1. To all the public I was become recognizably old, undeniably old. 2. I now believe what Choate said last March, and which at the time I didn't credit.

I think these two sentences above are grammatically incorrect, but the fact that they are excerpts from a classic book makes me hesitate to say that. I would like to make sure I am on the right track. Please read the following, and enlighten me if I am wrong.

In 1) the verb should be just "became", not "was become".
In sentence 2) "and" preceding which should be out.

  • 1
    1) is old fashioned but 2) is indisputably correct.
    – Lambie
    Feb 17, 2019 at 17:04

1 Answer 1


The extract is from 'Chapters from My Autobiography' Mark Twain (published 1906-1907).

The form using the verb 'to be' followed by a past participle - I am gone, he is come, I was become, etc is correct but obsolete or archaic since about 1900.

I consider that 'what Choate said to me last March', can be a defining clause (it distinguishes what he said last March from things he said at other times) and "which at the time I didn't credit" to be merely a comment, so the 'and' should be removed.

We can use and before the which/where/who etc introducing a subordinate clause, to co-ordinate them, when both are defining clauses or both are non-defining:

Correct (both are non-defining): A few minutes brought us to a large and busy bazaar, with the localities of which the stranger appeared well acquainted, and where his original demeanour again became apparent.—Poe.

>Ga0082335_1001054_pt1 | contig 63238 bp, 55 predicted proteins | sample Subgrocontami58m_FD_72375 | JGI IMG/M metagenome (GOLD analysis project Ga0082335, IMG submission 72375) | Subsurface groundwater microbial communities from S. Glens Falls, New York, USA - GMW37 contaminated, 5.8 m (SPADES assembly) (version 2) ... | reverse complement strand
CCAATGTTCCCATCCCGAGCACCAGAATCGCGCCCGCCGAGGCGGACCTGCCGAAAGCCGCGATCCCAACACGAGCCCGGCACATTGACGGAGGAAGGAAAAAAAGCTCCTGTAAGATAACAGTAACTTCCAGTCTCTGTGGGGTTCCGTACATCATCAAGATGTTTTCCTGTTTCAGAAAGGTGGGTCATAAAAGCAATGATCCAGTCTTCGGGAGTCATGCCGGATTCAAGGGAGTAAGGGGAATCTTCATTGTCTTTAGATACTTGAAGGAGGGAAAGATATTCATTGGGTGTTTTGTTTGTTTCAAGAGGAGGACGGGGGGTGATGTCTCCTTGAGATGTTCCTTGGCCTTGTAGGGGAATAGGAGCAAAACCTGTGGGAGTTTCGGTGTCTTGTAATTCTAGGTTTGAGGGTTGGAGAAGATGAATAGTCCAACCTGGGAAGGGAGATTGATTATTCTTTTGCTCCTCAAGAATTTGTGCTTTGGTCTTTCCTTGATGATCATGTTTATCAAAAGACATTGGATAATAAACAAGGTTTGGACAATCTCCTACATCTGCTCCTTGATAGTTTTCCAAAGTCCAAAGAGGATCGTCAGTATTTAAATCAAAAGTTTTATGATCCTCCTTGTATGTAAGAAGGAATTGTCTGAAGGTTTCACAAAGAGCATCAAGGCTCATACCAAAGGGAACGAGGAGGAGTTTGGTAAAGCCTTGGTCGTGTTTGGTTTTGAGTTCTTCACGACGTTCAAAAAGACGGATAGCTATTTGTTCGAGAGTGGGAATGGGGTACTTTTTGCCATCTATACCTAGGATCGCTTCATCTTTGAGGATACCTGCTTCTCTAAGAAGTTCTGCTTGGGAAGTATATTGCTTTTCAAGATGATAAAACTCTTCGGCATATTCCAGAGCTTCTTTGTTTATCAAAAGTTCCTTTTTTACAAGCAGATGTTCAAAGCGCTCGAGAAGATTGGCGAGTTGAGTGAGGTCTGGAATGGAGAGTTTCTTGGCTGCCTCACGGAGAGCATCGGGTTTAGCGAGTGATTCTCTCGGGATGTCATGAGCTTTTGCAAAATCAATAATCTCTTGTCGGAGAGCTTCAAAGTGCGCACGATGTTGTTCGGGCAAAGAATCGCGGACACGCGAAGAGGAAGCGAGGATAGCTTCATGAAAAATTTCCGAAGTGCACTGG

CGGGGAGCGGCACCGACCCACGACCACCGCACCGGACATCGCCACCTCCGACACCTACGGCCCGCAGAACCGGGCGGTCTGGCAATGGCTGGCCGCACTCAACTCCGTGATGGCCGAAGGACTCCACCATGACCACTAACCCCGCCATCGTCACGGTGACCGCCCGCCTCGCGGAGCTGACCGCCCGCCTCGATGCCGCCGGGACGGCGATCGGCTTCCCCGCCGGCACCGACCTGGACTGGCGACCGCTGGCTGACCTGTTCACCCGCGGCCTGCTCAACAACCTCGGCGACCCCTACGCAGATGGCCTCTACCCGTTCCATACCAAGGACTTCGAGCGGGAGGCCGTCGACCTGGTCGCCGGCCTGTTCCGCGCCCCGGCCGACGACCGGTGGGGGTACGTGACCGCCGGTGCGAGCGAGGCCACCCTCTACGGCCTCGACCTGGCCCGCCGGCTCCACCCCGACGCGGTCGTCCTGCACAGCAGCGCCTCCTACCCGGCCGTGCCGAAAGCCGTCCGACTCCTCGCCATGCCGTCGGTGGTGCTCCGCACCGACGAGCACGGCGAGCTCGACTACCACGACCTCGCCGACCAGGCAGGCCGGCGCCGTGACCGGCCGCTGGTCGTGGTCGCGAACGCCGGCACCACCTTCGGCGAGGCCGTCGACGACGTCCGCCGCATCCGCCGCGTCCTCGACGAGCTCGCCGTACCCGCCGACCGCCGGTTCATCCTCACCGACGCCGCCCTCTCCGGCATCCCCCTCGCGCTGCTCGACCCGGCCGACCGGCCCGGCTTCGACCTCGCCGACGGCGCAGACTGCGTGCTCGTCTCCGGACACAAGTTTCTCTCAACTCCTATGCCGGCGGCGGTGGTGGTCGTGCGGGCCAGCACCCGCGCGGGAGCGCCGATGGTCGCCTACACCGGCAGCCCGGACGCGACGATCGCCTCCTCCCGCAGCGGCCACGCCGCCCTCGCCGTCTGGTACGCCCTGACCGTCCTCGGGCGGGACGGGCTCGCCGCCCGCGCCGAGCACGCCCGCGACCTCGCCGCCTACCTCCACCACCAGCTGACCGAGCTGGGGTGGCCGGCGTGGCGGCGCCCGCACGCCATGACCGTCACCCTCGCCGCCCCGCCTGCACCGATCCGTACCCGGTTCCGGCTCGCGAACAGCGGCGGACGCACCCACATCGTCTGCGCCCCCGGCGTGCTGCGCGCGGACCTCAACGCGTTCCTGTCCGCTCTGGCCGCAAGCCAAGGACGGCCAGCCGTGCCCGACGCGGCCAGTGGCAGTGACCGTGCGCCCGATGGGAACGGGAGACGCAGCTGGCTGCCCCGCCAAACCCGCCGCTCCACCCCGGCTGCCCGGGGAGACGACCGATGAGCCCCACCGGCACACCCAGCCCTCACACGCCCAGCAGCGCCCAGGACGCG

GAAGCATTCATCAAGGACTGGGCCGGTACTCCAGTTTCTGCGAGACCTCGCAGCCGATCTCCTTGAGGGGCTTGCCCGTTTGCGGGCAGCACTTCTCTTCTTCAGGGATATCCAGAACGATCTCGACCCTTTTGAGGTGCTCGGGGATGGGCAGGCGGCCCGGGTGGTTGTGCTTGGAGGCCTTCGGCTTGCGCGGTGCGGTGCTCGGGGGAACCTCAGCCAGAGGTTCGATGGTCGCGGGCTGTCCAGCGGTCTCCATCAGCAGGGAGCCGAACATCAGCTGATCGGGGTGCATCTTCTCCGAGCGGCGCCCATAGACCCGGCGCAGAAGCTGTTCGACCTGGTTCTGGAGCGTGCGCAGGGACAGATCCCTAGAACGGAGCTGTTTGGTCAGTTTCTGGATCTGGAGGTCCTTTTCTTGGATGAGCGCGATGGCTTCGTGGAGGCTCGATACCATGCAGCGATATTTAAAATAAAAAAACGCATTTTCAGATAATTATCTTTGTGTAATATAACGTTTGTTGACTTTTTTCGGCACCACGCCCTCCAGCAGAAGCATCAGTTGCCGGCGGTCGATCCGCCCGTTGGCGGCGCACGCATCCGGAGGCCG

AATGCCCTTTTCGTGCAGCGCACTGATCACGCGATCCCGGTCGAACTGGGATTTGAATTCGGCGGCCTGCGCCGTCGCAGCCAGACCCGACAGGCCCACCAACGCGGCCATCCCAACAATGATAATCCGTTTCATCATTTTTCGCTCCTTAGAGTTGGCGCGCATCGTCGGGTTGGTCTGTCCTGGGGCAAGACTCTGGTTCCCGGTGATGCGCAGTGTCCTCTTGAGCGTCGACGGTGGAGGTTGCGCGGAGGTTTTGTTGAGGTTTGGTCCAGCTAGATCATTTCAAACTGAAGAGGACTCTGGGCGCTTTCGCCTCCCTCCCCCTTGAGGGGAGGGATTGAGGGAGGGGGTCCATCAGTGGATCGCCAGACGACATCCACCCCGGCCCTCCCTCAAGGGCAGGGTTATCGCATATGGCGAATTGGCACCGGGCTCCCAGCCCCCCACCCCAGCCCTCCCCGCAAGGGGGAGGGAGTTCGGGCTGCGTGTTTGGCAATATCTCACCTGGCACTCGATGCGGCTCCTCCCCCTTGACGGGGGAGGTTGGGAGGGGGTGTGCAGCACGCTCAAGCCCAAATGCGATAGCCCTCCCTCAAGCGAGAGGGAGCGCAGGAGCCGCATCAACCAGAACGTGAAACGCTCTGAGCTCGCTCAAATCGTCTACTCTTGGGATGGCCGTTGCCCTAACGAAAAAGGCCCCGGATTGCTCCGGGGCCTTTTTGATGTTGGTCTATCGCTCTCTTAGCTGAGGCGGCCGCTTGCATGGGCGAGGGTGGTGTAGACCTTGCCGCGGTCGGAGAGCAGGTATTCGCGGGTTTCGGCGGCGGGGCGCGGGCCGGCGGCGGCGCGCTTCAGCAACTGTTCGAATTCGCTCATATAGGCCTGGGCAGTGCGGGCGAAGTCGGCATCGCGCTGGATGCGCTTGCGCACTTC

Correct (both are defining): All the toys that infatuate men, and which they play for, are the self-same thing.—Emerson.

Correct (both are non-defining): Mr. Lovelace has seen divers apartments at Windsor; but not one, he says, that he thought fit for me, and which, at the same time, answered my description.

Incorrect (the first defines, the second does not): The hills were so broken and precipitous as to afford no passage except just upon the narrow line of the track which we occupied, and which was overhung with rocks.

Incorrect (the first defines, the second and third do not): And here he said in German what he wished to say, and which was of no great importance, and which I translated into English.

Incorrect (The first clause defines, the second is obviously one of comment: the 'scene' is not distinguished from those that the leader did take steps to avert): From doing this they were prevented by the disgraceful scene which took place, and which the leader of the Opposition took no steps to avert. (The Times)

See H.W. Fowler (1858–1933). The King’s English, 2nd ed. 1908.

Relevant chapter: http://www.bartleby.com/116/206.html

Fowler quotes a number of famous authors who have misused 'and which', and says: "A coordination in which 'and' is the natural conjunction may also be indicated simply by a comma; there is safety in this course."

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